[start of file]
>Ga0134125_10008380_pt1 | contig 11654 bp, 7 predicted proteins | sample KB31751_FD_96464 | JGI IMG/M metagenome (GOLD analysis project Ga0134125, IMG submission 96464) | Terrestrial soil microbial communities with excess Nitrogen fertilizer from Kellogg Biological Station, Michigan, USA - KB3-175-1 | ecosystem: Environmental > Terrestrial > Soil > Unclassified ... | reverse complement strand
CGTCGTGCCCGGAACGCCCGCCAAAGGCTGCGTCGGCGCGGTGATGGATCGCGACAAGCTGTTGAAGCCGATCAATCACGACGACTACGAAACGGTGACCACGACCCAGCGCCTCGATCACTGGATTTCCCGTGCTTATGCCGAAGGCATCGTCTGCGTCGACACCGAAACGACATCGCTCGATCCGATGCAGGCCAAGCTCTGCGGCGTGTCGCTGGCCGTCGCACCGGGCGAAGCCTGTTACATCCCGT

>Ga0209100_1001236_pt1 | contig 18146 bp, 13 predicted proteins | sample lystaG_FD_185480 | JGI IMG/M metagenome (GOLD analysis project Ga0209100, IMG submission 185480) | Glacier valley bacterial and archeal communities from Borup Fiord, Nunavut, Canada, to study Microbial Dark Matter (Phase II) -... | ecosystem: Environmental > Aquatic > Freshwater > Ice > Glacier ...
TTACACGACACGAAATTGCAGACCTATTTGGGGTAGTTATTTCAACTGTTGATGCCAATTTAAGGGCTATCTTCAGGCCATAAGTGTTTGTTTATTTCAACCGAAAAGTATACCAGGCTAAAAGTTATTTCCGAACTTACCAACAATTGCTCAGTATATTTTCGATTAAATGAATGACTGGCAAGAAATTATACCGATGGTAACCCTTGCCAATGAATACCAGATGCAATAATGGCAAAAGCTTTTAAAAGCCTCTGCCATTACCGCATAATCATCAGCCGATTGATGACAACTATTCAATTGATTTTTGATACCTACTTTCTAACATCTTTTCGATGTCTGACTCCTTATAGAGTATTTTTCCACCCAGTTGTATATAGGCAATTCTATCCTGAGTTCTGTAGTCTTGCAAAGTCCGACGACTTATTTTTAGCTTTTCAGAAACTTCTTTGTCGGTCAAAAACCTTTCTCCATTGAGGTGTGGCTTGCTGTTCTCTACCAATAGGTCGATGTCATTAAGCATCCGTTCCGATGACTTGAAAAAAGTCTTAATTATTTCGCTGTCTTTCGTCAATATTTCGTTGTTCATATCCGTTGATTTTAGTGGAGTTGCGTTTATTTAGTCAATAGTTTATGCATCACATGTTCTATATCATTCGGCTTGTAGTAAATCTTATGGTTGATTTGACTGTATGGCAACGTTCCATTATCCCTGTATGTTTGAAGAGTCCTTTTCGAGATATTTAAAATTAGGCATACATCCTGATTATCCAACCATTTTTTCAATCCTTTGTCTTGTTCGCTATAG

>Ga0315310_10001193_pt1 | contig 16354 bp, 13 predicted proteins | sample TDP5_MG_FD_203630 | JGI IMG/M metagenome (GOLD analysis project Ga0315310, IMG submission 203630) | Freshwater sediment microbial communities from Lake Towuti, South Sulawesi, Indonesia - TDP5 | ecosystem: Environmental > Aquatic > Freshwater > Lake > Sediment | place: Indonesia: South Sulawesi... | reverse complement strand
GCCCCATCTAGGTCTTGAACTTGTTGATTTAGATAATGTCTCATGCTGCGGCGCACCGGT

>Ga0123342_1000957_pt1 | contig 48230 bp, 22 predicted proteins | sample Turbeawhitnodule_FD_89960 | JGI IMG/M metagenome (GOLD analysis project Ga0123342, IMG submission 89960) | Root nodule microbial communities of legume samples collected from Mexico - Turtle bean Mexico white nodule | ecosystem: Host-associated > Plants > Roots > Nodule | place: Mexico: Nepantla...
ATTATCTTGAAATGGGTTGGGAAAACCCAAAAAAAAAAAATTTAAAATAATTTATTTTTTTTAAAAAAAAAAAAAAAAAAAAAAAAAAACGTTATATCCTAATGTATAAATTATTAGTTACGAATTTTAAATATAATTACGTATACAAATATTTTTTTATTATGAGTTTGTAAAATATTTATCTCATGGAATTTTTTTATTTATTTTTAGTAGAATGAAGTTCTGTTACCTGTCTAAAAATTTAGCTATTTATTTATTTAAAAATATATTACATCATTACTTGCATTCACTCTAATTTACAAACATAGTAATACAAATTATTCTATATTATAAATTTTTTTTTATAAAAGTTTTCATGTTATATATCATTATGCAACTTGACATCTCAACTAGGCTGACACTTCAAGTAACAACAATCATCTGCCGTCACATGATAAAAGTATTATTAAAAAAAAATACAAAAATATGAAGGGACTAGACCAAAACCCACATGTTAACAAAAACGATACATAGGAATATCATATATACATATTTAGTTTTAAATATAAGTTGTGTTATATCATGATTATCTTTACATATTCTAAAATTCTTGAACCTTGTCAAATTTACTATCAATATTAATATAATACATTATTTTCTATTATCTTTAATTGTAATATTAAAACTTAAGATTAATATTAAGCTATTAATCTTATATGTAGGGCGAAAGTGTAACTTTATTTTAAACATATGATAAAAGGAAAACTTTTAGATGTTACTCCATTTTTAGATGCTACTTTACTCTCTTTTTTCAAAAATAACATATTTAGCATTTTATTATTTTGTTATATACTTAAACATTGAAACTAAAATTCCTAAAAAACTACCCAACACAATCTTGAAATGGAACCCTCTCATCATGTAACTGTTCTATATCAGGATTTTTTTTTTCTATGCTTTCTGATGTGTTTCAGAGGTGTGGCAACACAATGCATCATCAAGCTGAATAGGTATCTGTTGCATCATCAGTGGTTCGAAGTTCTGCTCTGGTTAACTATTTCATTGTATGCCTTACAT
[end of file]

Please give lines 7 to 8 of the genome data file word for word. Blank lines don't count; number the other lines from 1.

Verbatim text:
>Ga0123342_1000957_pt1 | contig 48230 bp, 22 predicted proteins | sample Turbeawhitnodule_FD_89960 | JGI IMG/M metagenome (GOLD analysis project Ga0123342, IMG submission 89960) | Root nodule microbial communities of legume samples collected from Mexico - Turtle bean Mexico white nodule | ecosystem: Host-associated > Plants > Roots > Nodule | place: Mexico: Nepantla...
ATTATCTTGAAATGGGTTGGGAAAACCCAAAAAAAAAAAATTTAAAATAATTTATTTTTTTTAAAAAAAAAAAAAAAAAAAAAAAAAAACGTTATATCCTAATGTATAAATTATTAGTTACGAATTTTAAATATAATTACGTATACAAATATTTTTTTATTATGAGTTTGTAAAATATTTATCTCATGGAATTTTTTTATTTATTTTTAGTAGAATGAAGTTCTGTTACCTGTCTAAAAATTTAGCTATTTATTTATTTAAAAATATATTACATCATTACTTGCATTCACTCTAATTTACAAACATAGTAATACAAATTATTCTATATTATAAATTTTTTTTTATAAAAGTTTTCATGTTATATATCATTATGCAACTTGACATCTCAACTAGGCTGACACTTCAAGTAACAACAATCATCTGCCGTCACATGATAAAAGTATTATTAAAAAAAAATACAAAAATATGAAGGGACTAGACCAAAACCCACATGTTAACAAAAACGATACATAGGAATATCATATATACATATTTAGTTTTAAATATAAGTTGTGTTATATCATGATTATCTTTACATATTCTAAAATTCTTGAACCTTGTCAAATTTACTATCAATATTAATATAATACATTATTTTCTATTATCTTTAATTGTAATATTAAAACTTAAGATTAATATTAAGCTATTAATCTTATATGTAGGGCGAAAGTGTAACTTTATTTTAAACATATGATAAAAGGAAAACTTTTAGATGTTACTCCATTTTTAGATGCTACTTTACTCTCTTTTTTCAAAAATAACATATTTAGCATTTTATTATTTTGTTATATACTTAAACATTGAAACTAAAATTCCTAAAAAACTACCCAACACAATCTTGAAATGGAACCCTCTCATCATGTAACTGTTCTATATCAGGATTTTTTTTTTCTATGCTTTCTGATGTGTTTCAGAGGTGTGGCAACACAATGCATCATCAAGCTGAATAGGTATCTGTTGCATCATCAGTGGTTCGAAGTTCTGCTCTGGTTAACTATTTCATTGTATGCCTTACAT